She remembers what is often used to encourage someone unfortunate: ‘One has to push on, give his best, because only then one can claim victory, only then one has not been defeated. But life is not necessarily a sporting event or just a quest for medals in the Olympics. Ambitions are fine, but it is not for everyone and are they really worth the trouble after all? The cripple turns into a ‘Golden Boy’ in the left over discipline, the unlucky served badly by fate becomes the model and the perfect example for the desperate and struggling,…….. That is admirable, but it has not in itself general validity, it belongs to the individual. She congratulates the heroes, they deserve their accolades, but she is not of the kind or after exemplary achievements. No matter if society concedes it as desirable or even expects it of the individual as an obligation or duty! Does she want it though? NO!!!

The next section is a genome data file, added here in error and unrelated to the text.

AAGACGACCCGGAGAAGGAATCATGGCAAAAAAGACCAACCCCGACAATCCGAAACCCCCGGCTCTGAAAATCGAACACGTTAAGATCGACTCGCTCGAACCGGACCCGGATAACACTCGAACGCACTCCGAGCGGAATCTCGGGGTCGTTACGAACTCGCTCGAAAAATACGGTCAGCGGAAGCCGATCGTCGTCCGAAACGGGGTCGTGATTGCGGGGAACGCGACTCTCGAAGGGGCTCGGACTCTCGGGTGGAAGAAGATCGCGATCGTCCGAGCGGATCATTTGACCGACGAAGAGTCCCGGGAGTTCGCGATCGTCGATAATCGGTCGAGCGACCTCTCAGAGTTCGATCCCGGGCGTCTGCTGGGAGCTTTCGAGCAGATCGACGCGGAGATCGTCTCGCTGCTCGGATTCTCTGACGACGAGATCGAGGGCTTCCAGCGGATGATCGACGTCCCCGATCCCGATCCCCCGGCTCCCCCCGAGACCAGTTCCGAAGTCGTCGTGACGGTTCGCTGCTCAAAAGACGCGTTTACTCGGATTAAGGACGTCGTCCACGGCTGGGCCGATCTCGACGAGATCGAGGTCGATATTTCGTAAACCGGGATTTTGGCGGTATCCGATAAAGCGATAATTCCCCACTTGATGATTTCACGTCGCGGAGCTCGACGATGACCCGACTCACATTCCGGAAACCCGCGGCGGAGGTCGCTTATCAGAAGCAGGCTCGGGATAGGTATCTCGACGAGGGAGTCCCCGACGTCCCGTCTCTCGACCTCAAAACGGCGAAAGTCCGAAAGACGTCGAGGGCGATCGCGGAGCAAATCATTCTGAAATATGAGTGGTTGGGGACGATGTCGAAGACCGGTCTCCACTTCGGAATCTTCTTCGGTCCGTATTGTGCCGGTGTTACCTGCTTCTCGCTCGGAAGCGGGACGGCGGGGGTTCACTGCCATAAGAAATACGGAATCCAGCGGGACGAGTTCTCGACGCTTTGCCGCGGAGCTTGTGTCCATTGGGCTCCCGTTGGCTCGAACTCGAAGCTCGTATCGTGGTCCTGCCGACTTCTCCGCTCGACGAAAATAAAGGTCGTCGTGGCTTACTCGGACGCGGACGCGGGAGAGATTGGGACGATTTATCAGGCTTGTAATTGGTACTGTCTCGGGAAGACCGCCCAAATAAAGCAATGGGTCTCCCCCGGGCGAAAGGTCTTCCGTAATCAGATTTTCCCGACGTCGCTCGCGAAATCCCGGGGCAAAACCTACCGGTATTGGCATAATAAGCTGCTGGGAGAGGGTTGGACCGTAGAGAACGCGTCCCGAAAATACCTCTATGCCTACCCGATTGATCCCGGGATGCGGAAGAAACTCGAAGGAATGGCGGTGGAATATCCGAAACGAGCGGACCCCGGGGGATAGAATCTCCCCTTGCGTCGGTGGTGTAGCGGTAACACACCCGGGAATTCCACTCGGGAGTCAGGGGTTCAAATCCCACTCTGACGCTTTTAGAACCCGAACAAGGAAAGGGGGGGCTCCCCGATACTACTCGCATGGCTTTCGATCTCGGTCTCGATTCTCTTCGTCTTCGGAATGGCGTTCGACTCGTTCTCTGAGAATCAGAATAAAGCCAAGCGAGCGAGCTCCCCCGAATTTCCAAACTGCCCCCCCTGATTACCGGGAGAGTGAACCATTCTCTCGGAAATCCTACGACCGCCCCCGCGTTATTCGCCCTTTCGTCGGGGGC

Femina is aware of the uniqueness of her life, but as withering plant? That is a nightmare from which she better awakes. Of course, this uniqueness and the irreplaceable of her life  i s  t h e  hurdle she has to take, that is what she has to give up, that is what she has to mourn. She believes all life is valuable, even her own with the illness. She feels obligated not to discard it frivolously, and also not because it seems to be the easier solution to her problem. The easy looking way may not necessarily be the best choice.